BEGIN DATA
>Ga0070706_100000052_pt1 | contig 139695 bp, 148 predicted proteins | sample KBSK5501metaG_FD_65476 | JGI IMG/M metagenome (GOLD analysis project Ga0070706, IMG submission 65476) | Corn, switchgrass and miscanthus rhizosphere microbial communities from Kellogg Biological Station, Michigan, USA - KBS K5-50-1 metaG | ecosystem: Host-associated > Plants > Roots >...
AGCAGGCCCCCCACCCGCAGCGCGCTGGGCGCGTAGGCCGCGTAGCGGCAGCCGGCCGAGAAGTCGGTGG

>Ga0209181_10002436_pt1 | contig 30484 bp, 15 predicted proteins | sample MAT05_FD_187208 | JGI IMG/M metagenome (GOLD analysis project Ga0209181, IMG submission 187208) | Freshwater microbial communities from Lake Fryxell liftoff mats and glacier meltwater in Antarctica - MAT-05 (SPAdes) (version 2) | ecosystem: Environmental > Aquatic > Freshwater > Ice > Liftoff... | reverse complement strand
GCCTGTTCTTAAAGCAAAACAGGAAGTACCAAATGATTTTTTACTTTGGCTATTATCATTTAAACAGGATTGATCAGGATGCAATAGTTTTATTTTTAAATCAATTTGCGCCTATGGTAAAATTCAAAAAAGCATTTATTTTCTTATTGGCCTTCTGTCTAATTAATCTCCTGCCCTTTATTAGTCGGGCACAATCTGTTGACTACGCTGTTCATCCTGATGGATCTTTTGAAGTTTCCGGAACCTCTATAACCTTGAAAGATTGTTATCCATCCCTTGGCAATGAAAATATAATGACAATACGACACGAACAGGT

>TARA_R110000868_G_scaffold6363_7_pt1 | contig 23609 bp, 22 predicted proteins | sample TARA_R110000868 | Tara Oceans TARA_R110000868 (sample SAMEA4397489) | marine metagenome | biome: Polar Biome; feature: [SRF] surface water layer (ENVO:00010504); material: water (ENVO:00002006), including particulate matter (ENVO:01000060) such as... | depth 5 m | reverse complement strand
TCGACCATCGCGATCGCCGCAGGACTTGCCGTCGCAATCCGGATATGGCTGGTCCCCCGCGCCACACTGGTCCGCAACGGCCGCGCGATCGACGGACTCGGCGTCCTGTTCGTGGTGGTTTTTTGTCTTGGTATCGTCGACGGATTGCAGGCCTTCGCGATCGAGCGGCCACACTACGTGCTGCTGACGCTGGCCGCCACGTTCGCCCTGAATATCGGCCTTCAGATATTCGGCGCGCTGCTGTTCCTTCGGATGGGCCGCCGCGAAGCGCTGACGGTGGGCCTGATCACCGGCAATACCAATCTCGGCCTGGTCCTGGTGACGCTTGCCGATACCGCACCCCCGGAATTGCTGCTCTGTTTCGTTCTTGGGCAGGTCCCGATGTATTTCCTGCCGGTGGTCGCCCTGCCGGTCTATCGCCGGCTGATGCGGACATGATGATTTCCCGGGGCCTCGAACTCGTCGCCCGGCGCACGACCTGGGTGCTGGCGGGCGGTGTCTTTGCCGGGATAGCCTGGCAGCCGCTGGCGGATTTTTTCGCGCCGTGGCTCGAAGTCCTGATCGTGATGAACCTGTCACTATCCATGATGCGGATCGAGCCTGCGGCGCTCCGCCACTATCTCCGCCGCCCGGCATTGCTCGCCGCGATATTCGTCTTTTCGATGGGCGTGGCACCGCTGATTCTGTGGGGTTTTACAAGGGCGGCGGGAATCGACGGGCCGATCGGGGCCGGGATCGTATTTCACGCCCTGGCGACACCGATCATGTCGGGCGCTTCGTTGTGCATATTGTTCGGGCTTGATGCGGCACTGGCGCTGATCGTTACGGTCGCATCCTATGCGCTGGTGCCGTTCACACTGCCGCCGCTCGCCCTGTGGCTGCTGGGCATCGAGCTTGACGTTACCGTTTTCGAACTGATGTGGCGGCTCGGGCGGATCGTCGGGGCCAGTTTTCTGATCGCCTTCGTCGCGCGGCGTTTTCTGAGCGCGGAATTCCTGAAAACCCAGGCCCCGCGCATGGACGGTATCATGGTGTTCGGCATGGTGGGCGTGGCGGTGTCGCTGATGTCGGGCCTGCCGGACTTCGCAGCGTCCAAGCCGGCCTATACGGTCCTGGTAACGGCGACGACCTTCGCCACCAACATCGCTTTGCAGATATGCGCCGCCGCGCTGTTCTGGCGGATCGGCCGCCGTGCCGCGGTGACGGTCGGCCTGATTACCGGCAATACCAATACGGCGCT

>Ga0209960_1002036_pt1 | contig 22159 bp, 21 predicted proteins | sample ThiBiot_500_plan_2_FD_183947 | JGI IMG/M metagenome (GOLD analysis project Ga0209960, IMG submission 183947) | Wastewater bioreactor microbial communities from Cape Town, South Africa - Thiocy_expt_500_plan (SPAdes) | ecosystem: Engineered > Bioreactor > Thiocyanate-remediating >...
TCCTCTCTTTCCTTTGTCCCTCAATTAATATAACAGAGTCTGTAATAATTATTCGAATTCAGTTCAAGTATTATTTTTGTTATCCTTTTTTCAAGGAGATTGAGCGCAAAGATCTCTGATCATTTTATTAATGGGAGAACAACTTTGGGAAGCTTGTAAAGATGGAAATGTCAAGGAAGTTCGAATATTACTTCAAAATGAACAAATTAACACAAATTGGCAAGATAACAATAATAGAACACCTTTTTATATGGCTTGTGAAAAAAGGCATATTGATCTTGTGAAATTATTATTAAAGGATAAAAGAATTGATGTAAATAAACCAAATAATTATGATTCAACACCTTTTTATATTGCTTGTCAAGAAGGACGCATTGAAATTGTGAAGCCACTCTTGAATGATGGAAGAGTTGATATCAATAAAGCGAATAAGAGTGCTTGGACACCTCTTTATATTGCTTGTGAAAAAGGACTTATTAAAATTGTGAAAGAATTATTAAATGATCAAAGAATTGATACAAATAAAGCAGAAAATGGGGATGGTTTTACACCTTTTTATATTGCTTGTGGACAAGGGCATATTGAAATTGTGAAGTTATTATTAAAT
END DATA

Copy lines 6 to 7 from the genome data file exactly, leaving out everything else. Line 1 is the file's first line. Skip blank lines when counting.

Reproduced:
TCGACCATCGCGATCGCCGCAGGACTTGCCGTCGCAATCCGGATATGGCTGGTCCCCCGCGCCACACTGGTCCGCAACGGCCGCGCGATCGACGGACTCGGCGTCCTGTTCGTGGTGGTTTTTTGTCTTGGTATCGTCGACGGATTGCAGGCCTTCGCGATCGAGCGGCCACACTACGTGCTGCTGACGCTGGCCGCCACGTTCGCCCTGAATATCGGCCTTCAGATATTCGGCGCGCTGCTGTTCCTTCGGATGGGCCGCCGCGAAGCGCTGACGGTGGGCCTGATCACCGGCAATACCAATCTCGGCCTGGTCCTGGTGACGCTTGCCGATACCGCACCCCCGGAATTGCTGCTCTGTTTCGTTCTTGGGCAGGTCCCGATGTATTTCCTGCCGGTGGTCGCCCTGCCGGTCTATCGCCGGCTGATGCGGACATGATGATTTCCCGGGGCCTCGAACTCGTCGCCCGGCGCACGACCTGGGTGCTGGCGGGCGGTGTCTTTGCCGGGATAGCCTGGCAGCCGCTGGCGGATTTTTTCGCGCCGTGGCTCGAAGTCCTGATCGTGATGAACCTGTCACTATCCATGATGCGGATCGAGCCTGCGGCGCTCCGCCACTATCTCCGCCGCCCGGCATTGCTCGCCGCGATATTCGTCTTTTCGATGGGCGTGGCACCGCTGATTCTGTGGGGTTTTACAAGGGCGGCGGGAATCGACGGGCCGATCGGGGCCGGGATCGTATTTCACGCCCTGGCGACACCGATCATGTCGGGCGCTTCGTTGTGCATATTGTTCGGGCTTGATGCGGCACTGGCGCTGATCGTTACGGTCGCATCCTATGCGCTGGTGCCGTTCACACTGCCGCCGCTCGCCCTGTGGCTGCTGGGCATCGAGCTTGACGTTACCGTTTTCGAACTGATGTGGCGGCTCGGGCGGATCGTCGGGGCCAGTTTTCTGATCGCCTTCGTCGCGCGGCGTTTTCTGAGCGCGGAATTCCTGAAAACCCAGGCCCCGCGCATGGACGGTATCATGGTGTTCGGCATGGTGGGCGTGGCGGTGTCGCTGATGTCGGGCCTGCCGGACTTCGCAGCGTCCAAGCCGGCCTATACGGTCCTGGTAACGGCGACGACCTTCGCCACCAACATCGCTTTGCAGATATGCGCCGCCGCGCTGTTCTGGCGGATCGGCCGCCGTGCCGCGGTGACGGTCGGCCTGATTACCGGCAATACCAATACGGCGCT

>Ga0209960_1002036_pt1 | contig 22159 bp, 21 predicted proteins | sample ThiBiot_500_plan_2_FD_183947 | JGI IMG/M metagenome (GOLD analysis project Ga0209960, IMG submission 183947) | Wastewater bioreactor microbial communities from Cape Town, South Africa - Thiocy_expt_500_plan (SPAdes) | ecosystem: Engineered > Bioreactor > Thiocyanate-remediating >...